My toddlers are starting to pick up on some of the eco-friendly things that we do. Although, they did turn on all the lights in the house earlier, and I had to remind them that since the sun is up, we don’t need the lights on. (As an aside, how AWESOME are those solar nightlights!! I absolutely love them! Definitely bookmarking for possible Xmas gifts!)

  2. Eileen, I share most of your pet peeves! And April, that has happened to me at the grocery store as well. I have even seen them start putting my stuff in a plastic bag, then when I say I don’t need a bag, they throw the plastic bag away! Agh!

    Another huge pet peeve is eco-friendly dish soap. I have yet to find one that has anywhere near the concentration of conventional dish soap. This is a pet peeve because with the eco-friendly variety, I’m going through over two to three times the number of plastic bottles! (Sort of like Eileen‘s first pet peeve.) I have an upcoming post about this, which I’ve been working on since February. I am personally testing many eco-dish soaps and figuring out which one lasts the longest. Stay tuned!

  3. 1. Rebecca, email me and I’ll get you some Shaklee concentrated dish soap, pronoto for review and giveaway! Hello! One or two drops and you are good to go. My bottle lasts me almost four or five months. http://tinyurl.com/3pm29s

    2. Excellent post. So genuine and to the point. I hate the celebrity green thing to a point. It is the cool thing to go green but then buy a Lexus Hybrid and have it shipped from Japan (Paul McCartney). Annoying. However, it sheds more light on doing the right thing and draws attention and people into doing better things for the environment and their health. The good the bad and the ugly, I suppose.

    3. The plastic bag thing at the grocery store, used to bug me. Now I’m proactive and straight forward. I wait till I have the cashiers attention and then hand them or the bagger my reusable bags and tell them, no plastic bags, what-so-ever. I slip up and sometimes I forget my bags and then use plastic. I feel bad enough about that, so why add to the waste?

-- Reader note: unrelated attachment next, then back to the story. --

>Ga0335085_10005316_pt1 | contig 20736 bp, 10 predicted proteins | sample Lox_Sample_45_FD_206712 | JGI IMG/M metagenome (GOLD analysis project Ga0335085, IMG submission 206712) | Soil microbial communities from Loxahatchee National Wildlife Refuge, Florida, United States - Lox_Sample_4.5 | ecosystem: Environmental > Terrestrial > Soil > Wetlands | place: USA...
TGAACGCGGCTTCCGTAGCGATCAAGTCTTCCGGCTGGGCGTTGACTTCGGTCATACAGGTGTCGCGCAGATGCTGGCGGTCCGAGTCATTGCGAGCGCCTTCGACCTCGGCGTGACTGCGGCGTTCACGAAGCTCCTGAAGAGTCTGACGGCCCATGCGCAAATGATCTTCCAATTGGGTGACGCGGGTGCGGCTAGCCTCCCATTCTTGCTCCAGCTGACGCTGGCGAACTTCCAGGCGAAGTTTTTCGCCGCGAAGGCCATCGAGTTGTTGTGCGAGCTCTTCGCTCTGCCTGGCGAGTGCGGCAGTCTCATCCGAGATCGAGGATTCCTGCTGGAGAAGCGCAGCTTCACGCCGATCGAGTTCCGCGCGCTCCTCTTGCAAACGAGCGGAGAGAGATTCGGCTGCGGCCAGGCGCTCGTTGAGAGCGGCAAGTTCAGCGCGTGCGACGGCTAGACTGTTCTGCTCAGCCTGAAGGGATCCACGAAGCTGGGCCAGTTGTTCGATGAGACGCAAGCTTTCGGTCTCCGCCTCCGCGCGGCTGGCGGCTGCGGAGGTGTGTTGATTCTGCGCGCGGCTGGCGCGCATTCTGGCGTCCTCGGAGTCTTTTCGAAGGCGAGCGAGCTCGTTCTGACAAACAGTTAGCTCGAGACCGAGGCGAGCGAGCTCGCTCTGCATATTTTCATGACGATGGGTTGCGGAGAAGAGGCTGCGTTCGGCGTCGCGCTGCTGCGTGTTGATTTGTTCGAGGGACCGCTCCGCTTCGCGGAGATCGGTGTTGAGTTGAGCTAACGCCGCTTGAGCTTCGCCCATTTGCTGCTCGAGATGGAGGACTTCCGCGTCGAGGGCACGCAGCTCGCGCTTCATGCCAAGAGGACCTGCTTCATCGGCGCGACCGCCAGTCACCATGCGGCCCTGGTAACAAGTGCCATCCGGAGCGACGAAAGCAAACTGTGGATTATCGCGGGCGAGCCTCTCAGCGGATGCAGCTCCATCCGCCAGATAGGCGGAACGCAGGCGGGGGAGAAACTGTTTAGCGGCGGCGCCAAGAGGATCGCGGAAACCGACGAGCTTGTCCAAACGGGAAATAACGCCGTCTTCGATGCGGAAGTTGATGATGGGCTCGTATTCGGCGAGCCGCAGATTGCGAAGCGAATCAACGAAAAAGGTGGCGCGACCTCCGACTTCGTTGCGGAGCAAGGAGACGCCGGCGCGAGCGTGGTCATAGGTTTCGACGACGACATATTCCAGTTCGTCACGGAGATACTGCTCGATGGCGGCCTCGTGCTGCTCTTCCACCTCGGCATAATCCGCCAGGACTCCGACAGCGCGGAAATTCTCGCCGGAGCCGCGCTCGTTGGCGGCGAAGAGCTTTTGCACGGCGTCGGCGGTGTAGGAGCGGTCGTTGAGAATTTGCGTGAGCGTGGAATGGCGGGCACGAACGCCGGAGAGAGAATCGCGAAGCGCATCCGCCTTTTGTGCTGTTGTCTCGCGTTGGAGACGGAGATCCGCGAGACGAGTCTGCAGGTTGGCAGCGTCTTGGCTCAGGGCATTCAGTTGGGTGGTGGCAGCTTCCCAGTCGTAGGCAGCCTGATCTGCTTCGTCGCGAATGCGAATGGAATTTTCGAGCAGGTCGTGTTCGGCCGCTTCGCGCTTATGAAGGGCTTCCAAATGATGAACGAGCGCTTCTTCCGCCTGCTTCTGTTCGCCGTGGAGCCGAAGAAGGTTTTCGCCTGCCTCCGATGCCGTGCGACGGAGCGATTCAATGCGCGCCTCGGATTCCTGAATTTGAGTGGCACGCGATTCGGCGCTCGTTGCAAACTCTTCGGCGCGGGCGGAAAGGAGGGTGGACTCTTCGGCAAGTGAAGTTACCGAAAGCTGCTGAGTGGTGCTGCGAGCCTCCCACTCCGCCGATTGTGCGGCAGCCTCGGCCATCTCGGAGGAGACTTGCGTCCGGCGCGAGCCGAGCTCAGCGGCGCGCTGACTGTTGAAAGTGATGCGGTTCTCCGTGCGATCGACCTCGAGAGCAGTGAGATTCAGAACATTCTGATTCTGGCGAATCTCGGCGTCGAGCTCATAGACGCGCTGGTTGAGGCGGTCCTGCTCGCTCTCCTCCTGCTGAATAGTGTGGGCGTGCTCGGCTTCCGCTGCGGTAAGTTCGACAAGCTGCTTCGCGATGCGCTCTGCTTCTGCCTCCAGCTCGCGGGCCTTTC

4. I agree with #5 big time. It really stressed me out during Earth Day, so much so that I stopped watching TV and reading green stories on the Internet for the rest of April.

    Another pet peeve is the idea that “this thing/method works for me and that’s the only way to green it”which isn’t always true. This is a big world and city/state/country regulations, area climate conditions and resources also come into play when it comes to greening something. For example, solar panels are a great in sunny areas where the local city/power company has incentives for people to use them but they aren’t a very good option for people who live in Alaska with 6 months of darkness. (Although I’m sure that there are options for people who live in Alaska that wouldn’t work well for people who live in say, California too.)

  5. Eco-friendly dish soap is a subcategory of my biggest pet peeve: things that say they are eco-friendly, when in fact they are not. Dish soap – any soap – is bad for the environment. The fact that it is biodegradable, rather than being better, is in fact bad. Furthermore, all soaps are biodegradable. When soap biodegrades in rivers and streams algae feast on it, causing excessive algae bloom, lowering water clarity and lowering levels of oxygen in the water. This is bad for water quality, fish and wildlife. The only way that soap can be slightly less bad for the environment is to come in more recyclable packaging and to be more highly concentrated so the bottles are smaller. Rebecca, I’m eager to hear about your research on this subject. I would love for people to be made more aware of this topic.